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There are really nice frames that were meant to be used with derailleurs. I think it is the use of those really nice frames that people are talking about.

There are also really nice frames that were made with no consideration for the use of derailleurs, and it would be stupid to put derailleurs on them.

It's really not that puzzling.
fixed gear frames dont always have "road bike geometry" witch can be nice for road riding...

i also find a lot of fixed gear frames overpriced. you can get 7000 series aluminum and Reynolds 853 road bike frames much cheaper than a fixed gear versions.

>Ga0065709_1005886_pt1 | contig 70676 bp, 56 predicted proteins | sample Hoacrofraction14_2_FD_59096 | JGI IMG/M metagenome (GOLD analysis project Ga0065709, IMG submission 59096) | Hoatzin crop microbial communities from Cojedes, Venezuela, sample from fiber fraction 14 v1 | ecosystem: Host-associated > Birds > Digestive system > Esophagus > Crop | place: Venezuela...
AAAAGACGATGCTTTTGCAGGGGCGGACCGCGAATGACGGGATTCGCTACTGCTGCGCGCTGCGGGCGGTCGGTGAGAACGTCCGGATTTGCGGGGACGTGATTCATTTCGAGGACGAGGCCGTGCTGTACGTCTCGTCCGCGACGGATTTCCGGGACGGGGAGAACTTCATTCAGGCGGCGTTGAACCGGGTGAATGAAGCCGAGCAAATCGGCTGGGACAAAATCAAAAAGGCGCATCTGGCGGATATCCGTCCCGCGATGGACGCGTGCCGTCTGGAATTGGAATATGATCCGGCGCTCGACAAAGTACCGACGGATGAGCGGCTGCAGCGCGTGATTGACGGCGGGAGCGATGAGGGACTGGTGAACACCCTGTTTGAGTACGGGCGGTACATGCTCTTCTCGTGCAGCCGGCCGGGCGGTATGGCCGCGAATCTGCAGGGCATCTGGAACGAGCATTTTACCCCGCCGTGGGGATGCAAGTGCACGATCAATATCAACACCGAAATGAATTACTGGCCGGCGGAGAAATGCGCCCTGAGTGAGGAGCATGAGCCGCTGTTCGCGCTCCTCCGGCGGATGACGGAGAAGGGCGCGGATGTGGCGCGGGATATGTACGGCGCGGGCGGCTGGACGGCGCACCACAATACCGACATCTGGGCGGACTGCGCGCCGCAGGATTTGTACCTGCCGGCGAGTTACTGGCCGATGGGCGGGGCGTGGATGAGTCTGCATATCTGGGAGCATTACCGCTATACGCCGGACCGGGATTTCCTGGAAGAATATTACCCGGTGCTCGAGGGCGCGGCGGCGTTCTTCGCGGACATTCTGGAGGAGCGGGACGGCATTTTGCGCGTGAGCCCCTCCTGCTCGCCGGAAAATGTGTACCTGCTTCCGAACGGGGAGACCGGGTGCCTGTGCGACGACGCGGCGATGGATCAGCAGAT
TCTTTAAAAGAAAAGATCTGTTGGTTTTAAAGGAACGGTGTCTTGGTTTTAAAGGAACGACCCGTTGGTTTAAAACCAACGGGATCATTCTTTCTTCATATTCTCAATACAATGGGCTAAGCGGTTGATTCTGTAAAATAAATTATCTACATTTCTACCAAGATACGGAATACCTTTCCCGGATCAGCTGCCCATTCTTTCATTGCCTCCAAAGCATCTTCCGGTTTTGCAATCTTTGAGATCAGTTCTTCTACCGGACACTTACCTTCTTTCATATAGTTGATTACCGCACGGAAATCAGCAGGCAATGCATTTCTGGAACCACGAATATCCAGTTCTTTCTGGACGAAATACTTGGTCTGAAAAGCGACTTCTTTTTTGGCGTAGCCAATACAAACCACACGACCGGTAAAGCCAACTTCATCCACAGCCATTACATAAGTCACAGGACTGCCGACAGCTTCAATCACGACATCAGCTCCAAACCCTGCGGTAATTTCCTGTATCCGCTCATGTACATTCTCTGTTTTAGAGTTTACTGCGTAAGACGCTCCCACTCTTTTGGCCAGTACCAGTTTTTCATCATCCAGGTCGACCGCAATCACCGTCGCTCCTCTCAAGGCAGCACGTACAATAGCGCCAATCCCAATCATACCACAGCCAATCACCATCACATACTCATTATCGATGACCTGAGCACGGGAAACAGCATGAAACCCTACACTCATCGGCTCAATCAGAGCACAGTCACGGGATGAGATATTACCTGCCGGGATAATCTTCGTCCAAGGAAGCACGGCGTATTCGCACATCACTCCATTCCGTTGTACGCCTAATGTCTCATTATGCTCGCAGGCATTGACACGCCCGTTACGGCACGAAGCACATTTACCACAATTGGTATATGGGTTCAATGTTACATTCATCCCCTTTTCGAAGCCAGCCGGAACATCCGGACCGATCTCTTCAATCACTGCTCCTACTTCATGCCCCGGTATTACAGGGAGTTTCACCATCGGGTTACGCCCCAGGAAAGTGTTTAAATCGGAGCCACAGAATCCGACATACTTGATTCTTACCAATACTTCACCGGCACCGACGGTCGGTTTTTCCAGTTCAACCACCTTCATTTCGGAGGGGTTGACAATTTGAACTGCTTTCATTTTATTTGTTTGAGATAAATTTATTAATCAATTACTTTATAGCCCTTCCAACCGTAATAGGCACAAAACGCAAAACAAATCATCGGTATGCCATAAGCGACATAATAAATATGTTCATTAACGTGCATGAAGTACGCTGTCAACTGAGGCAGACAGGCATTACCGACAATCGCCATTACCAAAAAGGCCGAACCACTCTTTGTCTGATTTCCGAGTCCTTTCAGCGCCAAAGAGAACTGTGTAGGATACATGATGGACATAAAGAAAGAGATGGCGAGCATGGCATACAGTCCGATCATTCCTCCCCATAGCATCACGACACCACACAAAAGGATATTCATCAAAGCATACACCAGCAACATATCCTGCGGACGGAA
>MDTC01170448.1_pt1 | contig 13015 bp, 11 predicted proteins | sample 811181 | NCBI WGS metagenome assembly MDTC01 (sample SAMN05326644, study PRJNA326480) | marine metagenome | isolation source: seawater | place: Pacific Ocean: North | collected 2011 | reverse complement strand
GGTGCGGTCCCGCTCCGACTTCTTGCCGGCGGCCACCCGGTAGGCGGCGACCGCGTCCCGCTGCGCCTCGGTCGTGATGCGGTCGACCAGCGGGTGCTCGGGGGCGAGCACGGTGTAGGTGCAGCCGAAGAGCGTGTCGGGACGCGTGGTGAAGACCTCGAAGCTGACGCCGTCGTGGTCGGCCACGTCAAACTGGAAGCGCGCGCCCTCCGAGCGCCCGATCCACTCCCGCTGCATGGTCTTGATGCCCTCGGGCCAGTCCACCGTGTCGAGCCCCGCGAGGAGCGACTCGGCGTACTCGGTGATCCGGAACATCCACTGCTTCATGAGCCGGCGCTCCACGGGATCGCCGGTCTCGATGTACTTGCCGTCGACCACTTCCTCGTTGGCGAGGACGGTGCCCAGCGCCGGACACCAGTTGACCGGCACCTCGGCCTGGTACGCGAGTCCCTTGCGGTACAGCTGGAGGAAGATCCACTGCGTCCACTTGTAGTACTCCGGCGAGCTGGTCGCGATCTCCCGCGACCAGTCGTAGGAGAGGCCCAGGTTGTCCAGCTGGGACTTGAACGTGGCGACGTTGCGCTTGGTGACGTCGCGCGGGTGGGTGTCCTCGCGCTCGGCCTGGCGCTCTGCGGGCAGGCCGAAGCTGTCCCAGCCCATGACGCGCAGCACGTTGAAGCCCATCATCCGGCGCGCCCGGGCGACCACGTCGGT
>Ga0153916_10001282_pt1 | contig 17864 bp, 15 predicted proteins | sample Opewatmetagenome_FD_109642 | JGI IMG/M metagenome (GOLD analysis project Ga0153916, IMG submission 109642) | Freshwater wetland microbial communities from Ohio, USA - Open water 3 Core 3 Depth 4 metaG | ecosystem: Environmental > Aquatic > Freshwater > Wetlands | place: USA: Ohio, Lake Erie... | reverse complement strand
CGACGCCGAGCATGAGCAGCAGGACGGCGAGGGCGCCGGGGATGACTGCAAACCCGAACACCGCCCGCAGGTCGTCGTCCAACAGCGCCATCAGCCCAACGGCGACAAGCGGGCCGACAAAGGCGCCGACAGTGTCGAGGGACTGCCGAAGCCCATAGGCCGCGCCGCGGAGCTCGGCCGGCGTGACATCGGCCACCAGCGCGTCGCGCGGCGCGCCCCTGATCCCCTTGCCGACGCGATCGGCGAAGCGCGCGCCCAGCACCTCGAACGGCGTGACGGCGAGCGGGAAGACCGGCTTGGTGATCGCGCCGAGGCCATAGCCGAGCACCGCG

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Old 12-10-09, 08:40 PM   #15
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The OP is confusing, what is he trying to understand? Is this a search for a combination of reasons that equates "really like"?

allow me to add one more "reason" to the list:

0. because you want a fixed gear bicycle

this makes my "reason" for riding a fixed gear bicycle more "complete":

8-6-7-5-3-0-9-ee-ah-yee
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Old 12-10-09, 08:43 PM   #16
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most horizontal frames also come with braze-ons, etc for brakes, cables, whathaveyou. i don't like these things, and track-type frames made for the 'fixie crowd' don't have these things and tend to try to be as simple as possible.

clearly, with the last couple of threads, like the fgss people being mean, and this one too, that clearly this crowd is a little different than the others. we like design, we like hands-on, and we like our bikes.